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Volume 26, Number 3

March 2005



The Ultimate Fallacy

Christopher Westley

I didn’t think anyone would dare to apply Bastiat’s Broken Window fallacy to the human tragedy that played itself out along the rim of the Indian Ocean, but sadly, faith in economic fallacies is even more common than deadly tsunamis.

Many economists mistakenly believe taxation can be good for economic growth, that war can buck up prosperity, and that even natural disasters can spur wealth creation by causing people to spend. All of this is fallacy because it fails to consider the costs of destruction, the alternative use of resources, and the unseen effects of diverted uses of property.

But surely, the tsunami offers no silver lining. And yet, I was surprised to hear the Institute for International Economics’ C. Fred Bergsten (known affectionately as "See Fred" for his high public profile) the morning of December 29th on National Public Radio’s Morning Edition explain how this crisis would actually provide long-term benefit to that region of the world.

Bergsten said:

"Like any disaster, you get negative effects through destroying existing property and people’s health, but you do get a burst of new economic activity to replace them, and on balance, that generally turns out to be quite positive.

"Over time, properties that have been destroyed will be fully replaced, and probably by better and newer substitutes, so at the end of the reconstruction process, the countries will probably be wealthier."

To be fair, Bergsten admitted this disaster is, above all, a human tragedy, but his comments ignore other effects that will result when positive economic growth results from any disaster, whether it occurs due to a matter of policy (wars) or to unanticipated changes in the physical environment (tsunamis). These effects:

•  involve forced capital consumption, shifting capital from other uses to those necessitated by the disaster;

•  ignore the opportunity cost of capital that is being transferred to the disaster sites (costs that should be considered before assuring public radio listeners that the resulting economic activity "generally turns out to be quite positive"); 

•  encourage construction in areas that would likely be less inhabited if construction decisions were left to market forces, which is the same thing that happens when the US Federal Emergency Management Agency continuously finances reconstruction along coastal areas in the US that are regular targets of hurricanes; and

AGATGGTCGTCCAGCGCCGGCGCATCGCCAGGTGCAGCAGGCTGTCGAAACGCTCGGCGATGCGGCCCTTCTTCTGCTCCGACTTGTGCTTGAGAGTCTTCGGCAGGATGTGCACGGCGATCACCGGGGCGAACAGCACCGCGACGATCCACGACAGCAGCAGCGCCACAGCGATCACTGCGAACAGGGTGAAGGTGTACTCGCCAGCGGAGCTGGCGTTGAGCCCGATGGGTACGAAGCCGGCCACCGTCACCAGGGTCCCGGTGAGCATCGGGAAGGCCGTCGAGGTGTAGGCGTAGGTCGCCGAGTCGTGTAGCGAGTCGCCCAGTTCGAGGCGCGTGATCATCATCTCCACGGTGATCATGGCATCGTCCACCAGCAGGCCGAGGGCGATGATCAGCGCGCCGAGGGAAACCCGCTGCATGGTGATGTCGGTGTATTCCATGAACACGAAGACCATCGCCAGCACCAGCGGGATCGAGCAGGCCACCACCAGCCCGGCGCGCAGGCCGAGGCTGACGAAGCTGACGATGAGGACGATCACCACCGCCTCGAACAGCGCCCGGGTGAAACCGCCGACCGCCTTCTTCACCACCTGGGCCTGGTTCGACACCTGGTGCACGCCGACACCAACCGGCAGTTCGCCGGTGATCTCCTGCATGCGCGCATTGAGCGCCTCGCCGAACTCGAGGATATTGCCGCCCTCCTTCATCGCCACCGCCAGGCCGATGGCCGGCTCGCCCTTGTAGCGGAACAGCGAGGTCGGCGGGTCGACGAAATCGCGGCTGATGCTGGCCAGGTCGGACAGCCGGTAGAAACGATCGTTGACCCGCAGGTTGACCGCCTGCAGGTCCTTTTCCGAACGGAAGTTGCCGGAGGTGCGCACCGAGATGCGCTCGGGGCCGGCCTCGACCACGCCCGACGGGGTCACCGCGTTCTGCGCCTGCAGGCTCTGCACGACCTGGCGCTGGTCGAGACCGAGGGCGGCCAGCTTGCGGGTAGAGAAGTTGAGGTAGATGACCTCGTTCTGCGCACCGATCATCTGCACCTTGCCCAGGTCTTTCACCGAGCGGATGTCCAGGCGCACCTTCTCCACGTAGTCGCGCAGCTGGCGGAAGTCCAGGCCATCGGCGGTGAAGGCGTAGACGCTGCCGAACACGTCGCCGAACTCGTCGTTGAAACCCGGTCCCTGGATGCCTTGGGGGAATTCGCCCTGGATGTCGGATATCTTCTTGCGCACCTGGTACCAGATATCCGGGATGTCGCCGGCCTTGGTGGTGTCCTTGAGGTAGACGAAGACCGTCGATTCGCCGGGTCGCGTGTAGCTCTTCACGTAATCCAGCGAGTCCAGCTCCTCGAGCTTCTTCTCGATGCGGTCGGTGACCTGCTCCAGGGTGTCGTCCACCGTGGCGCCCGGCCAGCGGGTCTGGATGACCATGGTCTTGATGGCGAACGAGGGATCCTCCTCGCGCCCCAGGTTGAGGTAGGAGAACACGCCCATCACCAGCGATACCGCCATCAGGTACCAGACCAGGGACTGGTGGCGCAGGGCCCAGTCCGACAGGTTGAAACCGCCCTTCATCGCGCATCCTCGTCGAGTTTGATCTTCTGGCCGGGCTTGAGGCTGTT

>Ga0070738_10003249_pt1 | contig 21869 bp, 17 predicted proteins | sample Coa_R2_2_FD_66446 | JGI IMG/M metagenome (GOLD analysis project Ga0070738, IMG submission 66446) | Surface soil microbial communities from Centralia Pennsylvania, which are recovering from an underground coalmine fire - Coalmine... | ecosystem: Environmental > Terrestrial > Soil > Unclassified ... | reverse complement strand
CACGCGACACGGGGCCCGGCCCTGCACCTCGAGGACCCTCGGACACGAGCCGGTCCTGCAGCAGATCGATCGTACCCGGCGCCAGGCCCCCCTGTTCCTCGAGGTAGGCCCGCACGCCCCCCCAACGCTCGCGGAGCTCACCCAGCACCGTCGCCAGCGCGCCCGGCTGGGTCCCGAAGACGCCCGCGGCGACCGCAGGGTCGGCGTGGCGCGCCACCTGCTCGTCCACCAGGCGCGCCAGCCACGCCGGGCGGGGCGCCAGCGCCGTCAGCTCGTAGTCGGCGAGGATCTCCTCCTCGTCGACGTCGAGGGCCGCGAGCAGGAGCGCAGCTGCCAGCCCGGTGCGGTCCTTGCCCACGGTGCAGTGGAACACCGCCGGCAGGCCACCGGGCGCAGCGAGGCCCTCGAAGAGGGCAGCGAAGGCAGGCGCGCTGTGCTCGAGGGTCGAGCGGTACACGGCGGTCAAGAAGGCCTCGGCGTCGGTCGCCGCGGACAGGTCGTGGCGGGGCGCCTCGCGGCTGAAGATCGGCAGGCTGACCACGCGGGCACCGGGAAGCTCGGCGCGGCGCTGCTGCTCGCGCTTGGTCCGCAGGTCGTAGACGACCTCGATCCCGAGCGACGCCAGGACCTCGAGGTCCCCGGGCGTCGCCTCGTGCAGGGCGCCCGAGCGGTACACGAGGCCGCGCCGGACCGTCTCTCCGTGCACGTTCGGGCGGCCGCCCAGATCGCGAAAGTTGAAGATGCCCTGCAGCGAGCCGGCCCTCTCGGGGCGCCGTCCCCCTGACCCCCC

•  legitimize the fallacies that disasters are good for economies, when in fact, while they allow governments to take credit for measured increases in gross domestic product, they reduce the quality of life to most everyone involved.

I say most everyone because some groups in the economy clearly benefit, and often this includes firms that depend on government contracts resulting from emergency funding. Firms such as Halliburton or Bechtel may do great work in the private sector, but absent government contracts, these firms would play a much less notorious role in the society because their market power would be based not on the forced conscription of capital that is taxation, but on voluntary exchanges between buyers and sellers. Politicians also benefit, if only because of the publicity they receive when disbursing other people’s money to the disaster sites.

It doesn’t have to be this way. Natural disasters are a fact of life, but the evidence is clear that they cause much less destruction than wars (and other fruits of the nation-state). For instance, as horrific as the loss of human life resulting from the December tsunamis is, it doesn’t come close to the loss of innocent human life that has resulted from US intervention in Iraq since the 2003 invasion.

According to a study reported last fall in the British medical journal The Lancet, this number is already well over 100,000. Compared to the innocent civilian deaths resulting from the wars of the 20th century, it is clear that large, bureaucratic nation-states are a greater threat to human life than occasional and inevitable natural disasters.

Indeed, wars are synthetic natural disasters, writ large. As Ludwig von Mises pointed out in Human Action: "Modern war is merciless, it does not spare pregnant women or infants; it is indiscriminate killing and destroying. It does not respect the rights of neutrals. Millions are killed, enslaved, or expelled from the dwelling places in which their ancestors lived for centuries."

He could have been describing much of what is occurring today both in Iraq and along the rim of the Indian Ocean.

It is also clear that the best protection against natural disasters is not an expansion of the public sector on an international basis, but wealth creation. It is no mistake that natural disasters, which are quite equitable in distribution between rich and poor countries, are more devastating to the poor than the rich. The establishment of a thriving private sector in Sri Lanka, India, and Indonesia is crucial for a quality of life to develop there that can withstand earthquakes and their aftermath as well as does the California coast.

But such development will not occur from state-managed, broken-window-like economic growth extolled by many mainstream economists. War and natural disasters are not good for the economy. The evolution of property rights institutions and the autonomy they engender, as well as free trade and the social cooperation it engenders, are the human race’s best long-term insurance against both. .FM


Christopher Westley teaches economics at Jacksonville State University.


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